Professor Jeffrey C. Dobbins (Willamette University College of Law) has posted "Structure and Precedent" on SSRN.  It will be published in the University of Michigan Law Review.

The abstract states:

The standard model of vertical precedent is part of the deep structure of our legal system. Under this model, we rarely struggle with whether a given decision of a court within a particular hierarchy is potentially binding at all. When Congress or the courts alter the standard structure and process of federal appellate review, however, that standard model of precedent breaks down. This Article examines several of these unusual appellate structures and highlights the difficulties associated with evaluating the precedential effect of decisions issued within them. For instance, when Congress consolidates challenges to agency decision making in a single federal circuit, is the decision that ultimately issues binding on just the deciding court, or is it binding nationwide? The lack of well-accepted answers to this and similar questions undermines the work of practitioners, courts, and Congress.

This Article uses these nonstandard processes and institutions to emphasize a rarely stated observation that will ensure a more careful and rational discussion of precedential rules in the future: the structure of the court system within which decisions are made-the structure of the appellate universe-is critical to defining the rules of binding precedent. After discussing this relationship between structure and precedent, this Article identifies, and argues in favor of, a Clear-Statement Approach to determining the precedential effect of decisions in non-standard appellate structures. This approach encourages Congress to pay attention to the precedential effect of its structural decisions, and highlights the degree to which Congress controls rules of precedent through its control over the structure of the federal judiciary.


July 26, 2010 in Federal Courts, Recent Scholarship | Permalink | Comments (0) | TrackBack (0)

Sunday, July 25, 2010

Perry on Punitive Damages and the Exxon Valdez Litigation

Ronen Perry (University of Haifa) has posted Economic Loss, Punitive Damages, and the Exxon Valdez Litigation to SSRN.

On March 24, 1989, an Exxon supertanker ran aground on Bligh Reef off the Alaskan coast, spilling millions of gallons of crude oil into Prince William Sound. The spill was probably the worst environmental disaster in American history, and sparked unusually extensive and complex litigation, as well as a vast academic literature. But the natural focus on concrete legal and procedural questions has left at least one abstract juridical puzzle unsolved - one that goes to the very foundation of tort liability.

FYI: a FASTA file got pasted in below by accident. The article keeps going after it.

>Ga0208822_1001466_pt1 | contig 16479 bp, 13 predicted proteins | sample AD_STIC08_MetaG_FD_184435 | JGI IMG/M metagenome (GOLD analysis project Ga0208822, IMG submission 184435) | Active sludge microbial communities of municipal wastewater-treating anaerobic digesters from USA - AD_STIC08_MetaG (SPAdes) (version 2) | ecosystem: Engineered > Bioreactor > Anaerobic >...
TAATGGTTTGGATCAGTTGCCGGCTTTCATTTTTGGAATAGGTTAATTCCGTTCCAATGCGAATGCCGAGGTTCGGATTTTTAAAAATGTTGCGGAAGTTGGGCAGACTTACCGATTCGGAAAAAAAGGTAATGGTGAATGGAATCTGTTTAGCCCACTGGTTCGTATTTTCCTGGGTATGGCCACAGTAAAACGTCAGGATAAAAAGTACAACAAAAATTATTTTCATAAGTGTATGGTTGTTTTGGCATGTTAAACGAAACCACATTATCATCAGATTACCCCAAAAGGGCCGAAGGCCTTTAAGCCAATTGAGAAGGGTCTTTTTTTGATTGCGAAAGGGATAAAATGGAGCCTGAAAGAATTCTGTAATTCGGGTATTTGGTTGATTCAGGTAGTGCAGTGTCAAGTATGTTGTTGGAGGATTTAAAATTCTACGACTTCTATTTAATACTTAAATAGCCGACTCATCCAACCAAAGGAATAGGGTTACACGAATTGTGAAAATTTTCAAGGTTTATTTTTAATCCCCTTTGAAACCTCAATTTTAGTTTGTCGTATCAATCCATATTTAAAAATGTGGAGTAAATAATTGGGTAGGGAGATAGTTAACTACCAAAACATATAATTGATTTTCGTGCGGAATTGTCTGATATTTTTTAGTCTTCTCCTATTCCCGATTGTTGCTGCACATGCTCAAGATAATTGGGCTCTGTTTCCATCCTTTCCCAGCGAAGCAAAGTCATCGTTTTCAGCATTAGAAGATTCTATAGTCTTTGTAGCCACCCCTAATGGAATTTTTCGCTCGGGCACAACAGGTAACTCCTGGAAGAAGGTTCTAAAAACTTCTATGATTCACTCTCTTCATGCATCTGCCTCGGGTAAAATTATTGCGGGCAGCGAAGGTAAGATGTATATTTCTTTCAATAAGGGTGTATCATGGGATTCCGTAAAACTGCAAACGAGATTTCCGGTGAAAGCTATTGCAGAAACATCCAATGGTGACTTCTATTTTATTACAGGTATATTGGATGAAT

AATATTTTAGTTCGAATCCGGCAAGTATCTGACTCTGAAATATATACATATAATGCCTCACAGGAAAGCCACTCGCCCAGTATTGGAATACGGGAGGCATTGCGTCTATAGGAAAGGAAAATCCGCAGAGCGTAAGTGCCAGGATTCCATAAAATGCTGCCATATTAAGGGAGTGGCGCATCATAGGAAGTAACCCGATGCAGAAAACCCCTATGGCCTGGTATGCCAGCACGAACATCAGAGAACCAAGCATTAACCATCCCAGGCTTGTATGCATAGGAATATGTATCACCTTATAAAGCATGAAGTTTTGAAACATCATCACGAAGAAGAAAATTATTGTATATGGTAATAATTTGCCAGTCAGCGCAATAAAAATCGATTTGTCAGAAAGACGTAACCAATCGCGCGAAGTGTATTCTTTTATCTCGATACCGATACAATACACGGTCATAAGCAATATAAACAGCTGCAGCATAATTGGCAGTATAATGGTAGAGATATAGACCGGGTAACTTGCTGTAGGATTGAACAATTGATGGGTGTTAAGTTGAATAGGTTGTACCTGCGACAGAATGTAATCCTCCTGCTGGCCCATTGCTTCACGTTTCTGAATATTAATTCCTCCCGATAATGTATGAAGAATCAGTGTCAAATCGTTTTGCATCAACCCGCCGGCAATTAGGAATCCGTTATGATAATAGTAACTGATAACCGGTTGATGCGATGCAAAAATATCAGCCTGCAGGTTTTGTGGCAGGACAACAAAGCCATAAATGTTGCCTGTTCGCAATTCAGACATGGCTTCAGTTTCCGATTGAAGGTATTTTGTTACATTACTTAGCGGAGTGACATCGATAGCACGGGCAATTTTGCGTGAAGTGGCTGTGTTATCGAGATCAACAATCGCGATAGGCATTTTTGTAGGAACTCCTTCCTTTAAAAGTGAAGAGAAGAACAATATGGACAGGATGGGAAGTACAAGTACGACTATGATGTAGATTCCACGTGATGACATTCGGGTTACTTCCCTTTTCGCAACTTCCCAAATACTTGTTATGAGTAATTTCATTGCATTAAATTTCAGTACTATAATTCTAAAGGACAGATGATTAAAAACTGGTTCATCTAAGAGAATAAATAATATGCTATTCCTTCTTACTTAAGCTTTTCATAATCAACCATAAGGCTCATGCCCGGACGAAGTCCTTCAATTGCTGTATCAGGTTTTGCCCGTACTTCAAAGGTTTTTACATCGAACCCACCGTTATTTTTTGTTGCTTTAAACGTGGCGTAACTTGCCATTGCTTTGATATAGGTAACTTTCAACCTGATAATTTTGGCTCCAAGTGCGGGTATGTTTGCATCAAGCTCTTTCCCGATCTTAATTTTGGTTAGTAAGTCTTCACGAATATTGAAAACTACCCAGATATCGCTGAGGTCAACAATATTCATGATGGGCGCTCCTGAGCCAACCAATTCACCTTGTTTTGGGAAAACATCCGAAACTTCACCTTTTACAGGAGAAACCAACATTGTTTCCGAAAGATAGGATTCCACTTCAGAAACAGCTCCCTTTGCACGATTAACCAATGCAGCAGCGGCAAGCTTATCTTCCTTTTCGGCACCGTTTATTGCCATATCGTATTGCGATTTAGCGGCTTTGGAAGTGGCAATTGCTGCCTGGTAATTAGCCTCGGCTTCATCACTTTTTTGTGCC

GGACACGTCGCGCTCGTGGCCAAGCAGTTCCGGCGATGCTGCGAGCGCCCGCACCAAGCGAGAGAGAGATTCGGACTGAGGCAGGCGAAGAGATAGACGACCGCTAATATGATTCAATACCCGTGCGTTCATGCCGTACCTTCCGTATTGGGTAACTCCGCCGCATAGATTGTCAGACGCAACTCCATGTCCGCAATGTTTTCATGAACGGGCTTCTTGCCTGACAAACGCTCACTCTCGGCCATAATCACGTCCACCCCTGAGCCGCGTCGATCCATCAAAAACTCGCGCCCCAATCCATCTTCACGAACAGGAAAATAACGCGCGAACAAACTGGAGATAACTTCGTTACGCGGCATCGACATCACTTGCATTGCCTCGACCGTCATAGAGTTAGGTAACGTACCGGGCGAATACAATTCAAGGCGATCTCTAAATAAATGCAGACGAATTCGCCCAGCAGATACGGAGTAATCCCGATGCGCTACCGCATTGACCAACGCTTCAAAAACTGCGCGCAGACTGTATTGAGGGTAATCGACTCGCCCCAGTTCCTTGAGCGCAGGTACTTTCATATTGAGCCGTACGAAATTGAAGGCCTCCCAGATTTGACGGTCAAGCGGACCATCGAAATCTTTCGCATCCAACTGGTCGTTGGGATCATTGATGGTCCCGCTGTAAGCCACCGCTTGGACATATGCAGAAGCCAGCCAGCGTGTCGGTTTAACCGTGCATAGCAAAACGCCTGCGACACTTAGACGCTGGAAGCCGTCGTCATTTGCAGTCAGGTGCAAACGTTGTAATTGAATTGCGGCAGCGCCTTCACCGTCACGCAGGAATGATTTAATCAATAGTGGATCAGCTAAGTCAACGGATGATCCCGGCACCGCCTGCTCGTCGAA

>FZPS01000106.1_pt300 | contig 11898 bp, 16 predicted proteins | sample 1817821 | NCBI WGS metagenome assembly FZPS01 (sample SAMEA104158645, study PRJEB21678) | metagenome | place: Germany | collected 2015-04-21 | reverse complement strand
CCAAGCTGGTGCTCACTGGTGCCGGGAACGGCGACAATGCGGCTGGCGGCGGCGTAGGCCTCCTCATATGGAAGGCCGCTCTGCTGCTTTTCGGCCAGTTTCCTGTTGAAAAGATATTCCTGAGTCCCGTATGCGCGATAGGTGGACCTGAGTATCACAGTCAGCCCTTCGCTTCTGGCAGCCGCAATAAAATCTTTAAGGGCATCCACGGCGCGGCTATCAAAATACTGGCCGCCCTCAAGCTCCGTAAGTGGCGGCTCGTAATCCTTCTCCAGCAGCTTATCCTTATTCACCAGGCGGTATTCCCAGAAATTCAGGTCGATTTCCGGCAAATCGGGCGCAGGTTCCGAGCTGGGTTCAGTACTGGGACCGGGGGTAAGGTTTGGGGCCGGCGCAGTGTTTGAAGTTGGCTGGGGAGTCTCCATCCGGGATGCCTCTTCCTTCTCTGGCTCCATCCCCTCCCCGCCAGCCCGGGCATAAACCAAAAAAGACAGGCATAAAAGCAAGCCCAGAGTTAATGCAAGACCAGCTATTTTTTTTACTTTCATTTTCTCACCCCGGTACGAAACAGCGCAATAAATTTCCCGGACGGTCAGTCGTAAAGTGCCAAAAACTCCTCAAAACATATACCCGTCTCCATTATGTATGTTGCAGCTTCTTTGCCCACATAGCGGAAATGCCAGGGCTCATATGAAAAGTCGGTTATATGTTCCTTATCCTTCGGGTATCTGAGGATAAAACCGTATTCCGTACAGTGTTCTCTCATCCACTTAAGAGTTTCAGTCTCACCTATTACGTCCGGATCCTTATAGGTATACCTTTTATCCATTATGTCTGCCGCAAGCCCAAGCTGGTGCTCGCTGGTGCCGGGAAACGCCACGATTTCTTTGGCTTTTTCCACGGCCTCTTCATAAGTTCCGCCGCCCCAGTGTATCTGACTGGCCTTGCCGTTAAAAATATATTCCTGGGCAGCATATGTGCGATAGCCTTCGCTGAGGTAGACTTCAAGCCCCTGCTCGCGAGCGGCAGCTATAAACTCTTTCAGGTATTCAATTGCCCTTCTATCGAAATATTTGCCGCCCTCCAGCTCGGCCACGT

The article uncovers a fundamental yet unnoticed inconsistency in American land-based and maritime tort law that surfaced following the unprecedented spill. The understandable emphasis on the award of punitive damages in recent literature has overshadowed an extremely important part of the Exxon Valdez litigation, namely the wholesale rejection of numerous claims for purely economic loss by the federal district court in the early 1990s. Thus, on the one hand, liability for economic loss was strictly limited under the renowned Robins Dry Dock v. Flint, leaving dozens of thousands of victims uncompensated. On the other hand, liability was expanded through an award of punitive damages to relatively few successful claimants. While these two components of the legal saga might not seem incompatible from a simple doctrinal perspective, they are inconsistent on a deeper - justificatory - level. This inconsistency transcends the Exxon Valdez litigation: It is a troubling trait of land-based and maritime tort law, which happened to surface when the Exxon oil submerged.

The first two parts introduce the clashing rules and their underlying rationales: Part I discusses the origins of the exclusionary (economic loss) rule, its scope of application, and most importantly - its main justifications in American case law and academic literature. Part II provides a short history of punitive damages, and discusses the common justifications for this private law anomaly. Next, Part III shows how the two rules were applied through the Exxon Valdez litigation, and explains why their in tandem application gives rise to incoherence on the justificatory level. After delineating the contours of the stark incongruity, the article proposes a conceptual framework for resolution. Generally, it holds that if courts believe liability must be expanded beyond the limits set by the exclusionary rule in order to obtain certain levels of deterrence and retribution, relaxing the exclusionary rule and allowing more victims to recover is a more defensible path than awarding punitive damages to the already compensated few. The former simply extends the application of two general principles of tort law, whereas the latter is based on problematic exceptions to these universal principles and generates severe distributive injustice.

Through this analysis, the article not only sheds new light on the particular proceedings and on the common law of torts, but also lays the foundation for a more holistic approach to legal reasoning: a transition from fragmentation to integration. “Can two walk together, except they be agreed?” the biblical prophet rhetorically inquires. The Exxon Valdez litigation shows that they can, but this article concludes that they should not.


July 25, 2010 in Mass Torts, Recent Scholarship | Permalink | Comments (0)